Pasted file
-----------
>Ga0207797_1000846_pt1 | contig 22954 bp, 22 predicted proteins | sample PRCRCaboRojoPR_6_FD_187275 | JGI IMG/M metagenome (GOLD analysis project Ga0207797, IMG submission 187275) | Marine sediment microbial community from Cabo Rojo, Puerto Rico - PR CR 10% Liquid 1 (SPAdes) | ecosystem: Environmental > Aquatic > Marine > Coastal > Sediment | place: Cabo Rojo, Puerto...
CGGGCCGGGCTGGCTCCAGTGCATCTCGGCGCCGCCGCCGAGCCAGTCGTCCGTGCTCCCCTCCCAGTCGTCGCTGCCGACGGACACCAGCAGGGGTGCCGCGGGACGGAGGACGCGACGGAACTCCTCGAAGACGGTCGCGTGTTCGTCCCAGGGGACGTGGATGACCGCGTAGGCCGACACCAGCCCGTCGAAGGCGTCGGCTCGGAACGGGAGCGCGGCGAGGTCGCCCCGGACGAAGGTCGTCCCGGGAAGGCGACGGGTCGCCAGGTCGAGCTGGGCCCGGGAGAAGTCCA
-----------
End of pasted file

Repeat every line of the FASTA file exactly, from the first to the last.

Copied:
>Ga0207797_1000846_pt1 | contig 22954 bp, 22 predicted proteins | sample PRCRCaboRojoPR_6_FD_187275 | JGI IMG/M metagenome (GOLD analysis project Ga0207797, IMG submission 187275) | Marine sediment microbial community from Cabo Rojo, Puerto Rico - PR CR 10% Liquid 1 (SPAdes) | ecosystem: Environmental > Aquatic > Marine > Coastal > Sediment | place: Cabo Rojo, Puerto...
CGGGCCGGGCTGGCTCCAGTGCATCTCGGCGCCGCCGCCGAGCCAGTCGTCCGTGCTCCCCTCCCAGTCGTCGCTGCCGACGGACACCAGCAGGGGTGCCGCGGGACGGAGGACGCGACGGAACTCCTCGAAGACGGTCGCGTGTTCGTCCCAGGGGACGTGGATGACCGCGTAGGCCGACACCAGCCCGTCGAAGGCGTCGGCTCGGAACGGGAGCGCGGCGAGGTCGCCCCGGACGAAGGTCGTCCCGGGAAGGCGACGGGTCGCCAGGTCGAGCTGGGCCCGGGAGAAGTCCA